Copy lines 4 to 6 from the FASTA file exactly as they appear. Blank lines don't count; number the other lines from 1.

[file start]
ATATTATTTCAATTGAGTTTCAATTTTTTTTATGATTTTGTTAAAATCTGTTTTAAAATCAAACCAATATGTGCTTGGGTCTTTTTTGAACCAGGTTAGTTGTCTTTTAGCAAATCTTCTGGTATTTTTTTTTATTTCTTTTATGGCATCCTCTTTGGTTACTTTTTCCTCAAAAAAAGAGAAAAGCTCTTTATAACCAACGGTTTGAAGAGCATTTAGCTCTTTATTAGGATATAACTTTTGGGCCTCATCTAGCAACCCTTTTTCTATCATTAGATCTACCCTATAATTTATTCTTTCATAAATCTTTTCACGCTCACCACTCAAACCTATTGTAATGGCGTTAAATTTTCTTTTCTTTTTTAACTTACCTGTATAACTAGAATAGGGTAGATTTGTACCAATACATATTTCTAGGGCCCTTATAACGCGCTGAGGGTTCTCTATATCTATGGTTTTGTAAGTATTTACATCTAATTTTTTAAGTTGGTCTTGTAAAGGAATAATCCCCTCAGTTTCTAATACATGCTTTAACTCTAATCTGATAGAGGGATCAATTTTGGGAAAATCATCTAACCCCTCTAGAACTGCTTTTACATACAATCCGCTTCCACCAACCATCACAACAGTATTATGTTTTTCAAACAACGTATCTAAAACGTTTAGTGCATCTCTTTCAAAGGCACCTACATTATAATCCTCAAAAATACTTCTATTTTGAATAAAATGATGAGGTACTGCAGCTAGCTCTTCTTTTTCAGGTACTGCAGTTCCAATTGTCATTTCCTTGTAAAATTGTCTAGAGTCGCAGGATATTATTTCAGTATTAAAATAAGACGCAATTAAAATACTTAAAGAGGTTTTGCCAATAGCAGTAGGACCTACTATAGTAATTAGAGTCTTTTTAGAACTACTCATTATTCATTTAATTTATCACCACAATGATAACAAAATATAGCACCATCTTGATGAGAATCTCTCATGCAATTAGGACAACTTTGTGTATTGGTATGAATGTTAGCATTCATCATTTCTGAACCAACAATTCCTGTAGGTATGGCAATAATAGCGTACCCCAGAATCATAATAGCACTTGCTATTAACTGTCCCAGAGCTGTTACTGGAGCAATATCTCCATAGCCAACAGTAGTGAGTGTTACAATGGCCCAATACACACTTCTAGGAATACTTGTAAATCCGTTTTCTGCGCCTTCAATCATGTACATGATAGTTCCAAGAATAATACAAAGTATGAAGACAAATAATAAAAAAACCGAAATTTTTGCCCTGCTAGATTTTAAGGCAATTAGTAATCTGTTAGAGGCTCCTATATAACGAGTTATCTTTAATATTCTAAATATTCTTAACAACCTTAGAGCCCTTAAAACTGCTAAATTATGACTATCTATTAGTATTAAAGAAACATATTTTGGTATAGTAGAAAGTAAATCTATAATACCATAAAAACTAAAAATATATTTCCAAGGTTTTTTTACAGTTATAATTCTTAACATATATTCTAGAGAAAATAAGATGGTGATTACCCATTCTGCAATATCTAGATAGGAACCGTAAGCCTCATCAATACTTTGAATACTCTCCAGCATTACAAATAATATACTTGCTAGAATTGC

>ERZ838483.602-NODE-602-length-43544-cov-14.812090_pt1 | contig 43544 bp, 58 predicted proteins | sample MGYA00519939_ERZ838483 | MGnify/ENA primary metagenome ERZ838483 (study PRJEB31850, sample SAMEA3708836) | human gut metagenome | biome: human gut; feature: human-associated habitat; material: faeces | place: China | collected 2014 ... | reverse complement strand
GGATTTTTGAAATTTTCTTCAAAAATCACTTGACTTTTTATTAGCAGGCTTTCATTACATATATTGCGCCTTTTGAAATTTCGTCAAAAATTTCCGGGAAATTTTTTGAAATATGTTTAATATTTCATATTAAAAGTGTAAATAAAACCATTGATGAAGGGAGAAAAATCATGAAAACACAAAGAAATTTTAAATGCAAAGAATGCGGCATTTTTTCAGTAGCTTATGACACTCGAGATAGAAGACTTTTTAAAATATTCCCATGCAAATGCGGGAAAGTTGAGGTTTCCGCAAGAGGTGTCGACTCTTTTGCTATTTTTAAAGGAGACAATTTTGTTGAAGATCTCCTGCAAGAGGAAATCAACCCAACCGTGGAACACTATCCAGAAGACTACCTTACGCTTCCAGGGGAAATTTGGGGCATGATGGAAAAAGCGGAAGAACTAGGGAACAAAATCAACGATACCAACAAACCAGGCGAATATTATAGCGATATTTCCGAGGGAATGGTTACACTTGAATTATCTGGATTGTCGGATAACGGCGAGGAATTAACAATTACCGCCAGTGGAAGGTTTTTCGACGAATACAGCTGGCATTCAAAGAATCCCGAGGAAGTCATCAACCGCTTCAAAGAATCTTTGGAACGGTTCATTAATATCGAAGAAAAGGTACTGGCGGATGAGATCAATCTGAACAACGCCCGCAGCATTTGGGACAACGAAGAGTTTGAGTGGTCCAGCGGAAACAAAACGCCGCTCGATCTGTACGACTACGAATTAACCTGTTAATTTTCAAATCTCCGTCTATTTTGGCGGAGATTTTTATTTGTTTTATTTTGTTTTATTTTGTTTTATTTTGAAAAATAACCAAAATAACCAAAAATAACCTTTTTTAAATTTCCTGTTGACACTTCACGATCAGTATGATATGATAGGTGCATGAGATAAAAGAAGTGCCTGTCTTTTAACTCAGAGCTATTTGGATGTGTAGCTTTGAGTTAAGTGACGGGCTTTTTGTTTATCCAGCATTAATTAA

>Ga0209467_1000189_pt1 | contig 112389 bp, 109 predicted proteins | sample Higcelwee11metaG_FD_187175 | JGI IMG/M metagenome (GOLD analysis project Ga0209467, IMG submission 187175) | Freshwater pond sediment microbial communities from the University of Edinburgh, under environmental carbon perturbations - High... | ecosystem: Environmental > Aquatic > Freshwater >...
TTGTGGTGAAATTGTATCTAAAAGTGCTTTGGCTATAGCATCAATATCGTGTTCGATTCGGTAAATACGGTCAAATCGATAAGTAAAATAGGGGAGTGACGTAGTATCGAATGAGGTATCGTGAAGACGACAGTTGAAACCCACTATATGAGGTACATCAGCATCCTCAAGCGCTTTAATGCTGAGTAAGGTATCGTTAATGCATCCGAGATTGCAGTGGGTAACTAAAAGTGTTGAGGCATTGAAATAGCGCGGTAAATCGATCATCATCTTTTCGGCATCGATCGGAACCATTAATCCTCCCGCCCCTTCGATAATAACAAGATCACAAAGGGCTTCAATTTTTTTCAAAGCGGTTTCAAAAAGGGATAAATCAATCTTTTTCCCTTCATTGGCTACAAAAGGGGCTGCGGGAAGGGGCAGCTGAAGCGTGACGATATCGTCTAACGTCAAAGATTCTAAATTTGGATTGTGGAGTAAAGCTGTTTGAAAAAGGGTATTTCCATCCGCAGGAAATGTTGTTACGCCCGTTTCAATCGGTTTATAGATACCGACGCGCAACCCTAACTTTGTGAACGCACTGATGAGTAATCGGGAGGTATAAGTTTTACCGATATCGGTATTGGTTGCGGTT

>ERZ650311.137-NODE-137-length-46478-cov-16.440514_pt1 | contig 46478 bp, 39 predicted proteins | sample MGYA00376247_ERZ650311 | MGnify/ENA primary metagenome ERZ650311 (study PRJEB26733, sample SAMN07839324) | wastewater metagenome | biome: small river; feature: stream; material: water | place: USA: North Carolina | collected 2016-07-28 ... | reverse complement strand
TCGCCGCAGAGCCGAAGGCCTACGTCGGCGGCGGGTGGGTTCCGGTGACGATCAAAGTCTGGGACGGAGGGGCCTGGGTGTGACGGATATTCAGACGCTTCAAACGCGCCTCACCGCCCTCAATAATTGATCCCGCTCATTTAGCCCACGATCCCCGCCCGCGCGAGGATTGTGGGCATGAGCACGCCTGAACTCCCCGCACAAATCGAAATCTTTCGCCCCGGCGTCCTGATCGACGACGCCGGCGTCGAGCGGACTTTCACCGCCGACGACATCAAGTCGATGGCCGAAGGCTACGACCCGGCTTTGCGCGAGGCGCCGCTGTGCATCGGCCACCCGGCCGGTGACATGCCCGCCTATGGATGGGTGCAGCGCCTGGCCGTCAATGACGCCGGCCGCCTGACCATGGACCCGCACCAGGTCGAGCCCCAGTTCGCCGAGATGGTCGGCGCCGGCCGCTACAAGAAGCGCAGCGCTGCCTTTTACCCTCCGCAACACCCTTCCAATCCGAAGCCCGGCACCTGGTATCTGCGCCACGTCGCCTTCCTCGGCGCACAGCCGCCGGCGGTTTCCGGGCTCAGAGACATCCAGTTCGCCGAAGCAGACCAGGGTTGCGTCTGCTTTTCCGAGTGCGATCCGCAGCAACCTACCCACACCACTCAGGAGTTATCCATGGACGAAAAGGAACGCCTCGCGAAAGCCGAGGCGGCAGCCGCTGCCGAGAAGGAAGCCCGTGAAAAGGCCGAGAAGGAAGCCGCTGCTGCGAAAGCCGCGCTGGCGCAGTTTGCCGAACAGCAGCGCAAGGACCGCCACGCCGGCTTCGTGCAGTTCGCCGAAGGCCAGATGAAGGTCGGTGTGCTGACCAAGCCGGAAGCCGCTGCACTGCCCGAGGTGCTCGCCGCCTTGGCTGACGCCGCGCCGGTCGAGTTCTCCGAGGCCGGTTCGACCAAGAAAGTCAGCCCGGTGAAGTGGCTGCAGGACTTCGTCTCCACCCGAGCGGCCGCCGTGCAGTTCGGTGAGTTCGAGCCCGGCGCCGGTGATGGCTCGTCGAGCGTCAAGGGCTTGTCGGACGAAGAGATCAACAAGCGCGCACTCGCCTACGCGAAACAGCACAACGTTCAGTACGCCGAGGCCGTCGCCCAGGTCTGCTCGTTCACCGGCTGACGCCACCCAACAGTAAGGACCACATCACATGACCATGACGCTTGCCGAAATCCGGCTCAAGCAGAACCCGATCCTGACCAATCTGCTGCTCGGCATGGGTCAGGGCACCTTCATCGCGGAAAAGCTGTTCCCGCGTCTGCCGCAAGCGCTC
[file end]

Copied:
>Ga0209467_1000189_pt1 | contig 112389 bp, 109 predicted proteins | sample Higcelwee11metaG_FD_187175 | JGI IMG/M metagenome (GOLD analysis project Ga0209467, IMG submission 187175) | Freshwater pond sediment microbial communities from the University of Edinburgh, under environmental carbon perturbations - High... | ecosystem: Environmental > Aquatic > Freshwater >...
TTGTGGTGAAATTGTATCTAAAAGTGCTTTGGCTATAGCATCAATATCGTGTTCGATTCGGTAAATACGGTCAAATCGATAAGTAAAATAGGGGAGTGACGTAGTATCGAATGAGGTATCGTGAAGACGACAGTTGAAACCCACTATATGAGGTACATCAGCATCCTCAAGCGCTTTAATGCTGAGTAAGGTATCGTTAATGCATCCGAGATTGCAGTGGGTAACTAAAAGTGTTGAGGCATTGAAATAGCGCGGTAAATCGATCATCATCTTTTCGGCATCGATCGGAACCATTAATCCTCCCGCCCCTTCGATAATAACAAGATCACAAAGGGCTTCAATTTTTTTCAAAGCGGTTTCAAAAAGGGATAAATCAATCTTTTTCCCTTCATTGGCTACAAAAGGGGCTGCGGGAAGGGGCAGCTGAAGCGTGACGATATCGTCTAACGTCAAAGATTCTAAATTTGGATTGTGGAGTAAAGCTGTTTGAAAAAGGGTATTTCCATCCGCAGGAAATGTTGTTACGCCCGTTTCAATCGGTTTATAGATACCGACGCGCAACCCTAACTTTGTGAACGCACTGATGAGTAATCGGGAGGTATAAGTTTTACCGATATCGGTATTGGTTGCGGTT

>ERZ650311.137-NODE-137-length-46478-cov-16.440514_pt1 | contig 46478 bp, 39 predicted proteins | sample MGYA00376247_ERZ650311 | MGnify/ENA primary metagenome ERZ650311 (study PRJEB26733, sample SAMN07839324) | wastewater metagenome | biome: small river; feature: stream; material: water | place: USA: North Carolina | collected 2016-07-28 ... | reverse complement strand